The big herbivores wouldn’t have stood much chance if the Aborigines of 46,000 years ago were anything like their descendants. Though many Aborigines are urbanized now, the hunting abilities of tribal Aborigines can be, quite literally, fantastic. I have done some trips in the outback with an Aboriginal law-giver steeped in real hunting lore and seem him display hunting skills almost impossible to believe, including not only amazing spear-throwing but also finding, unerringly, snakes and lizards in pitch darkness (for example reaching up from a tiny rocking boat to pick venomous snakes like fruit from the rafters inside a flooding house). I won’t say he was in telepathic communication with the quarry, only that that’s what it looked like.
Professor Roberts has published evidence from 28 megafauna sites that indicate a continent-wide extinction of large creatures when Aborigines arrived.
Other scientists have argued that as well as hunting, the Aboriginals fired the landscape, destroying the megafauna’s ecosystems, and helping the desertification of large parts of Australia. There was no idea of conservation or animal husbandry, and 90% of the large fauna disappeared. Of course, even if the early hunter-gatherer had been inclined to farming, it’s hard to know how such giant marsupials could have been farmed or husbanded — it would not be exactly easy to corral herds of giant kangaroos, for example. One West Australian politician tried to set up a possum-farm on an island after European settlement but the venture came to nothing, and in 1973 the Whitlam government, among its many bizarre and irrational schemes, tried to set up Aborigines in the far north in turtle-farming, with predictable results.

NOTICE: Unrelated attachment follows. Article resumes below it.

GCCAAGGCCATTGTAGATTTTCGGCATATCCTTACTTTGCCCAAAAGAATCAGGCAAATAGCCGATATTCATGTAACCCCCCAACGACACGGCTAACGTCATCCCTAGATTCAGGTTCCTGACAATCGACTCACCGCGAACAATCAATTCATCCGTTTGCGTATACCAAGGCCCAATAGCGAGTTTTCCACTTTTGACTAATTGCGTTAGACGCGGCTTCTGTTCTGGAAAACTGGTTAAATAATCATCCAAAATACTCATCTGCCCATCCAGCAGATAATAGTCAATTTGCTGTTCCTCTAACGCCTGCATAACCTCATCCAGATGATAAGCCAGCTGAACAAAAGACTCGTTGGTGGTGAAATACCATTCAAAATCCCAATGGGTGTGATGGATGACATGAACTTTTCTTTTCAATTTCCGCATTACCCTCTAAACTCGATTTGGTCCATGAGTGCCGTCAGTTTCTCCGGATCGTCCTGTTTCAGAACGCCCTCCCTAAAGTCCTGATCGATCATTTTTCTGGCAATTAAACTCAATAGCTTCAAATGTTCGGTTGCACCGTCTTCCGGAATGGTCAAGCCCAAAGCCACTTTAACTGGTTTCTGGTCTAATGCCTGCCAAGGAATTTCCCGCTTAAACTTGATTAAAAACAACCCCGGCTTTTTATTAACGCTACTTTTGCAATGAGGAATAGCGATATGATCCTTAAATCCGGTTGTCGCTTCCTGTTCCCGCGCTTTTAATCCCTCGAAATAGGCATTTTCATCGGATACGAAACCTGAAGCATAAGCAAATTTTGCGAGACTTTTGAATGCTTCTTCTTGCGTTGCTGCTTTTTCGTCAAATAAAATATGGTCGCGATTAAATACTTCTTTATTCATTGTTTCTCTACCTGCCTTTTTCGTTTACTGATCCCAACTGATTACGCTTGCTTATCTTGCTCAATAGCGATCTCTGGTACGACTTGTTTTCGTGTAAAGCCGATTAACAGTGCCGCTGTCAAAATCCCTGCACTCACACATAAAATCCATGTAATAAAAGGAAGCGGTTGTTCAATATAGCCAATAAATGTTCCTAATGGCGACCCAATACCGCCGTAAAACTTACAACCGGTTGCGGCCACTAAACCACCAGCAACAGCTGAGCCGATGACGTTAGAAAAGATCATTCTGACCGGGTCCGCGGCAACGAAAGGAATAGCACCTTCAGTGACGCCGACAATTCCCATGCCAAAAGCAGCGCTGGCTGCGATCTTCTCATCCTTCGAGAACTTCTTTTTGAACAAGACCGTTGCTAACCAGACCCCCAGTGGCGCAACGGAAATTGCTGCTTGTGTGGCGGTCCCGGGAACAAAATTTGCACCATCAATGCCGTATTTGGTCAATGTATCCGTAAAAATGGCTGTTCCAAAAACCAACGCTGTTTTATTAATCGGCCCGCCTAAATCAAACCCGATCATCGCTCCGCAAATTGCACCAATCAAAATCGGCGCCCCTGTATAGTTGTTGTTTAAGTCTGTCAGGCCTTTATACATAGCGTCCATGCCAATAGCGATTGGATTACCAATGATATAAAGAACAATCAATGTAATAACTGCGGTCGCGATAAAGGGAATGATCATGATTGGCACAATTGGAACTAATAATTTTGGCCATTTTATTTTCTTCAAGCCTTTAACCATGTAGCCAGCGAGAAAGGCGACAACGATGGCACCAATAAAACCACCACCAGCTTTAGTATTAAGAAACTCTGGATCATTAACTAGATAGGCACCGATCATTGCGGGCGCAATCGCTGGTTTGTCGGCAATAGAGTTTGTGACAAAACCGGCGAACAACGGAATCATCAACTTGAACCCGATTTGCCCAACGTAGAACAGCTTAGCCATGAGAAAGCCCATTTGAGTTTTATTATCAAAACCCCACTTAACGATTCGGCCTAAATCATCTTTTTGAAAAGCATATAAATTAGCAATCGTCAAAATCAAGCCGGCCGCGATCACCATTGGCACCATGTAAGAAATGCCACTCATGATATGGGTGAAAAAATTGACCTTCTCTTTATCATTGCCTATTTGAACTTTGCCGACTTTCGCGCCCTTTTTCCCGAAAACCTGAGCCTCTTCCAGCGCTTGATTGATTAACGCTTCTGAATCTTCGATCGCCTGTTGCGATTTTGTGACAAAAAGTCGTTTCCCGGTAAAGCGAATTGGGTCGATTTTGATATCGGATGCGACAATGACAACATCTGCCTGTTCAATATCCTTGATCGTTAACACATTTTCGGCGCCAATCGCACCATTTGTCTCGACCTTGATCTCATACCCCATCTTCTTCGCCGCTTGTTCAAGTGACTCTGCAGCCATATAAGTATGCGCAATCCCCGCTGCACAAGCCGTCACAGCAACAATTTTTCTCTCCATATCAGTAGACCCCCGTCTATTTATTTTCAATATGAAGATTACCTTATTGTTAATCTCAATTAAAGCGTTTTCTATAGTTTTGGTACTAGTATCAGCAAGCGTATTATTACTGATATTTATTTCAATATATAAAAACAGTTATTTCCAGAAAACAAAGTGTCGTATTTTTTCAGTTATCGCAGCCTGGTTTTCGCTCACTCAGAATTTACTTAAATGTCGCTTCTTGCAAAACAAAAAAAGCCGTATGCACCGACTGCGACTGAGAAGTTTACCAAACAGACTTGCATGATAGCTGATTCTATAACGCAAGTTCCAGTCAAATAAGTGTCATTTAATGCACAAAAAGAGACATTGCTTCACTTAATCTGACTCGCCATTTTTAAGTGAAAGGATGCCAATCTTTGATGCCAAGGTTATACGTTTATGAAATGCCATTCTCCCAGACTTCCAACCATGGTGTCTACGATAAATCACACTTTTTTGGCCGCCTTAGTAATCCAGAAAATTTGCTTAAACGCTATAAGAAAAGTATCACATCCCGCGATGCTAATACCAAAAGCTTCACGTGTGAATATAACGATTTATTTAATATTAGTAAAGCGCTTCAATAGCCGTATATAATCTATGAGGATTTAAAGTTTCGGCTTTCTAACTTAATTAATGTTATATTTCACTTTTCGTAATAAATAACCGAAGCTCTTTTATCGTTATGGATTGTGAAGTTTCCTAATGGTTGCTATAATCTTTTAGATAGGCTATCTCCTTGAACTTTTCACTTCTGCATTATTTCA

The debate is probably not over yet, however (some suggest there was more than one cause of the extinction), and there are ideological and metapolitical implications beyond the realm of pure science. The notion of the wise, environmentally conscious indigene seems in conflict with the notion of human beings in general as the enemy of Gaia, and there are ideological constituencies ready to capitalize on both.
Anyway, by the time British settlers arrived, apart from a few big kangaroos, most of Australia’s surviving marsupials were small and in general elusive and/or desert-dwelling — wallabies, wombats, bandicoots, koalas and rat and mouse-sized creatures.
Europeans were probably responsible for the final extinction of some creatures, the best-known example being the Tasmanian marsupial wolf or tiger (the last known died in captivity in the 1930s), and, until the trade was banned, hundreds of thousands of cute, cuddly koalas were shot every year for their skins. There have also been disastrous instances of over-clearing, destruction of scarce wetlands, and a European contribution to desertification, as well as the introduction of cats, rats, rabbits and foxes since the first European settlement in 1788.
However, European settlers also unintentionally helped the survival of many native species by introducing large-scale irrigation and edible crops. They also, of course, began dedicated conservation initiatives, sanctuaries, national parks and zoo breeding programs from the 19th century onwards.